We present a technique for robust human-robot interaction taking into consideration uncertainty in input and task execution costs incurred by the robot. Specifically, this research aims to quantitatively model confirmation feedback, as required by a robot while communicating with a human operator to perform a particular task. Our goal is to model human-robot interaction from the perspective of risk minimization, taking into account errors in communication, “risk” involved in performing the required task, and task execution costs. Given an input modality with non-trivial uncertainty, we calculate the cost associated with performing the task specified by the user, and if deemed necessary, ask the user for confirmation. The estimated task cost and the uncertainty measure is given as input to a Decision Function, the output of which is then used to decide whether to execute the task, or request clarification from the user. In cases where the cost or uncertainty (or both) is estimated to be exceedingly high by the system, task execution is deferred until a significant reduction in the output of the Decision Function is achieved. We test our system through human-interface experiments, based on a framework custom designed for our family of amphibious robots, and demonstrate the utility of the framework in the presence of large task costs and uncertainties.We also present qualitative results of our algorithm from field trials of our robots in both open-and closed-water environments.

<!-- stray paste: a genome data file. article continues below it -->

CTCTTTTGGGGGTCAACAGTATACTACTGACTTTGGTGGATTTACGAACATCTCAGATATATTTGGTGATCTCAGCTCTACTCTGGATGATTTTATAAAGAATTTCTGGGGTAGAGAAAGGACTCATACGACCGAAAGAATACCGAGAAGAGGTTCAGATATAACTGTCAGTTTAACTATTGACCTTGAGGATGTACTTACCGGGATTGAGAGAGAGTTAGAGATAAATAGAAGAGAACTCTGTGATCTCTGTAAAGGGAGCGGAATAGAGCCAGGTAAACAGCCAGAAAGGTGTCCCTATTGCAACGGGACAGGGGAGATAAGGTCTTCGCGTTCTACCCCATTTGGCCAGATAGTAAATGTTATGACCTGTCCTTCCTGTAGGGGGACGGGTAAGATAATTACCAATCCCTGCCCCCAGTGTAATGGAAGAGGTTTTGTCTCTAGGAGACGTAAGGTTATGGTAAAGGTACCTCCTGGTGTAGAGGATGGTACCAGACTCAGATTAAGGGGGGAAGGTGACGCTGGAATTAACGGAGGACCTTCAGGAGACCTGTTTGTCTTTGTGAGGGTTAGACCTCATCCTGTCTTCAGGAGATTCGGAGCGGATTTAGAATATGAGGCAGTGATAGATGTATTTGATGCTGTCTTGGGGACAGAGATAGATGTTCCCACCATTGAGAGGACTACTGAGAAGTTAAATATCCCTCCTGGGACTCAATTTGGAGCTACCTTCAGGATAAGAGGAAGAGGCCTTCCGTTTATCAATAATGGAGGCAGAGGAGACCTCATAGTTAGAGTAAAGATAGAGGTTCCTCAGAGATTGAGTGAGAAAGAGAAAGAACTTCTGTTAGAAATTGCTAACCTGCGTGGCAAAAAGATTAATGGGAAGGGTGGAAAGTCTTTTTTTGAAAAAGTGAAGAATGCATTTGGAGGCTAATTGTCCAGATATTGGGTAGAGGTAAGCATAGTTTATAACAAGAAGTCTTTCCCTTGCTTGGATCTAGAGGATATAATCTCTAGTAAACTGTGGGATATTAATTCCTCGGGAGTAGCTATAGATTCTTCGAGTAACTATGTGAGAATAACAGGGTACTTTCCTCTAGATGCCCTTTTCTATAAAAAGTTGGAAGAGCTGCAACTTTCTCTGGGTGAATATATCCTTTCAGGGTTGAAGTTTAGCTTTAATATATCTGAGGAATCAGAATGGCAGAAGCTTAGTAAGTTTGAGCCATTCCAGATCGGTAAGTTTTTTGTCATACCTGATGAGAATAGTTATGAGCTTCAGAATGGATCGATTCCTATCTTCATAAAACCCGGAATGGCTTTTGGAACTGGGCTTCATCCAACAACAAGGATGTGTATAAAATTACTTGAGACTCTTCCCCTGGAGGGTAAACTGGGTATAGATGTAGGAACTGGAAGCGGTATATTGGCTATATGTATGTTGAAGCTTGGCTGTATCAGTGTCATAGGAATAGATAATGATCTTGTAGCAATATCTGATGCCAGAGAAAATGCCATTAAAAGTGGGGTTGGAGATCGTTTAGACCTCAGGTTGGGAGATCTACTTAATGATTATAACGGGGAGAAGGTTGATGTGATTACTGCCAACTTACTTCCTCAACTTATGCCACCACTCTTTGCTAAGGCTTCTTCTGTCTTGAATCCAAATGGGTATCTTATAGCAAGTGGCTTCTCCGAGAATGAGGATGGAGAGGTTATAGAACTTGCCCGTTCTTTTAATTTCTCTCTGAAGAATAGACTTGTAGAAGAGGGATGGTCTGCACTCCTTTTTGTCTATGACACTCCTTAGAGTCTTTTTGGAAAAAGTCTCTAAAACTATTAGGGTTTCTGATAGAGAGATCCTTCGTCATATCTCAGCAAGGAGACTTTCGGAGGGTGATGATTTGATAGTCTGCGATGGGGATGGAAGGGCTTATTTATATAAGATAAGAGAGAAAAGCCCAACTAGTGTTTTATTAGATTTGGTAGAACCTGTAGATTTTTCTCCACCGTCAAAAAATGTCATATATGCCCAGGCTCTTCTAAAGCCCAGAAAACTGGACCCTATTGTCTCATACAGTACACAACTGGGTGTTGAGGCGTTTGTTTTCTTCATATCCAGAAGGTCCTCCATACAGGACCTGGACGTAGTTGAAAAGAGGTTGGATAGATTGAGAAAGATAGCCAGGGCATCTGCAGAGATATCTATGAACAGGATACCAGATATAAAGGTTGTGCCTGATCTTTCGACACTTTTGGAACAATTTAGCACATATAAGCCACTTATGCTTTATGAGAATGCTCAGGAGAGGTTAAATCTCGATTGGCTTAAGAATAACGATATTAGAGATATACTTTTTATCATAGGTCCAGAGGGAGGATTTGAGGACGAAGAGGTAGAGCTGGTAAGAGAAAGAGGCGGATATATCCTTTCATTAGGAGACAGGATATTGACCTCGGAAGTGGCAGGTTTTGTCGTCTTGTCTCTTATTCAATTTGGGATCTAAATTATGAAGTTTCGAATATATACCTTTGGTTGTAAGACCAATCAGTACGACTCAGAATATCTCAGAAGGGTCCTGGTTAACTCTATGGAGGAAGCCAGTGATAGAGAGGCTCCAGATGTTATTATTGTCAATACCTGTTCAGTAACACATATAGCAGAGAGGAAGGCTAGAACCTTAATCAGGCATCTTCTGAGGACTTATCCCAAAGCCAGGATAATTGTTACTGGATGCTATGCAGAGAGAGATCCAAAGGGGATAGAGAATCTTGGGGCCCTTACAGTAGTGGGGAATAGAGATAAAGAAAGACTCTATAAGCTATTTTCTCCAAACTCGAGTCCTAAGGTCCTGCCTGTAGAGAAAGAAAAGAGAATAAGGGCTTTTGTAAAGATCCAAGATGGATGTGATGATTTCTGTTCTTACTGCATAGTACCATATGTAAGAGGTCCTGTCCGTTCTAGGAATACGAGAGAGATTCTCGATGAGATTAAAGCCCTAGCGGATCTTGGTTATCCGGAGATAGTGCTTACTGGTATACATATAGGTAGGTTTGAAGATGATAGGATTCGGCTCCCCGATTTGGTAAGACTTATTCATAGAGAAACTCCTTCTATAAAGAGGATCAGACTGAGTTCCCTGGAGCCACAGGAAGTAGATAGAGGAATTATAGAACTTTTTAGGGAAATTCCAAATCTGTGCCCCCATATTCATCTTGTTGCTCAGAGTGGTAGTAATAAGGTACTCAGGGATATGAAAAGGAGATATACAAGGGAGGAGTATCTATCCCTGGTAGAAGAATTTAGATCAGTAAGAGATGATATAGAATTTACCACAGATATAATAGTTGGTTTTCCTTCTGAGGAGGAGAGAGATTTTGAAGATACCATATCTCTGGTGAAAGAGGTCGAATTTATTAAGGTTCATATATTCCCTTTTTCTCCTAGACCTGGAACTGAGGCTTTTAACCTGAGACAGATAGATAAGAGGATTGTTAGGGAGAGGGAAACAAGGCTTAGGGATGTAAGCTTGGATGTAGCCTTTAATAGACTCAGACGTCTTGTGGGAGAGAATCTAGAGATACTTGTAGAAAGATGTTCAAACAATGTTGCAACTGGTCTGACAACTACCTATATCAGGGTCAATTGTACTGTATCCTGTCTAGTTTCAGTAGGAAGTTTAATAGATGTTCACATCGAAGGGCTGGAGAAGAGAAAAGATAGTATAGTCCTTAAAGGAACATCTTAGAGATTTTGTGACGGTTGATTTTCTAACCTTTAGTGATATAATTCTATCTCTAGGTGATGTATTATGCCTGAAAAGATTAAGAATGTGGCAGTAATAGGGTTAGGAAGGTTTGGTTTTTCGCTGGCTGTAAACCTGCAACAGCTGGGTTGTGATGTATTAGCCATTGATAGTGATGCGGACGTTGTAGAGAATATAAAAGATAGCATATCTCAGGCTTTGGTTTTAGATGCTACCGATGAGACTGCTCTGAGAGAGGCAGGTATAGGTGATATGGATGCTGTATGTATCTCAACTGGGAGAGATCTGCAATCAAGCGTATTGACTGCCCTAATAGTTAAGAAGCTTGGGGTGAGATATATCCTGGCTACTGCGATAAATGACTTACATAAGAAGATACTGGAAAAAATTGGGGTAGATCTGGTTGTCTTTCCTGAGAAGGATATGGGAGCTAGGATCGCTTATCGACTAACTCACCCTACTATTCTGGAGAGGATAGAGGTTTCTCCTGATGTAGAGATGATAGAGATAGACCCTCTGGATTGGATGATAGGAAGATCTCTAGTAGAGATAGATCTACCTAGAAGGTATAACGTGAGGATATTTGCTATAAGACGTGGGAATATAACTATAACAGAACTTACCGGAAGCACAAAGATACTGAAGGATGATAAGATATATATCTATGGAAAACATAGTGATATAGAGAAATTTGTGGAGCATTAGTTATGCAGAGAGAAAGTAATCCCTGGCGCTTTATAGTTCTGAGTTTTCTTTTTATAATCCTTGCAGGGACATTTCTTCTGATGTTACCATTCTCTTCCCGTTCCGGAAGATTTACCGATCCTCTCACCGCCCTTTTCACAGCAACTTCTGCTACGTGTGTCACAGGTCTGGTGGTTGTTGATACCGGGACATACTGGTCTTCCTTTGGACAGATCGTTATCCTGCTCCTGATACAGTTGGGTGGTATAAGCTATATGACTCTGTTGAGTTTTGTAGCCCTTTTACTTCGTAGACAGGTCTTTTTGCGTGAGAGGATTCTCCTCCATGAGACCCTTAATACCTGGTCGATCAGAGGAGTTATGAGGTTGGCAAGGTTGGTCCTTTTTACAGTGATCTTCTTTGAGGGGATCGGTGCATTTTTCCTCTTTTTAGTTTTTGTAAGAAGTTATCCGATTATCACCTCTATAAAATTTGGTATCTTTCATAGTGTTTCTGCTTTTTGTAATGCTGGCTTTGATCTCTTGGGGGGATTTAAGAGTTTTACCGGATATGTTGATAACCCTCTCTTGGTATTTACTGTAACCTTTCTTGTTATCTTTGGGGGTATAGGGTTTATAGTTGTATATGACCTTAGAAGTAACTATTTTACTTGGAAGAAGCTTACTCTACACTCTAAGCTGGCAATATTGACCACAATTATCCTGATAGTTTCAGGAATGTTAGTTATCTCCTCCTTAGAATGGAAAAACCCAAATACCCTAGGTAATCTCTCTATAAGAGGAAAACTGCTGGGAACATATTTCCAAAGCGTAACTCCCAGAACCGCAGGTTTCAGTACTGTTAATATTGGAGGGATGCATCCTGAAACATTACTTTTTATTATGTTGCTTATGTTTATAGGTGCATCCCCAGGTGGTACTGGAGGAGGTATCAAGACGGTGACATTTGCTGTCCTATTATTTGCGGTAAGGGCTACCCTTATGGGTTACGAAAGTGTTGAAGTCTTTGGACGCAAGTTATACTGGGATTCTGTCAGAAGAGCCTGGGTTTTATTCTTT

|Original language||English (US)|
|Title of host publication||Experimental Robotics - The 12th International Symposium on Experimental Robotics|
|Editors||Oussama Khatib, Vijay Kumar, Gaurav Sukhatme|
|Number of pages||15|
|State||Published - 2014|
|Event||12th International Symposium on Experimental Robotics, ISER 2010 - New Delhi, Agra, India|
Duration: Dec 18 2010 → Dec 21 2010
|Name||Springer Tracts in Advanced Robotics|
|Other||12th International Symposium on Experimental Robotics, ISER 2010|
|City||New Delhi, Agra|
|Period||12/18/10 → 12/21/10|
Bibliographical notePublisher Copyright:
© Springer-Verlag Berlin Heidelberg 2014.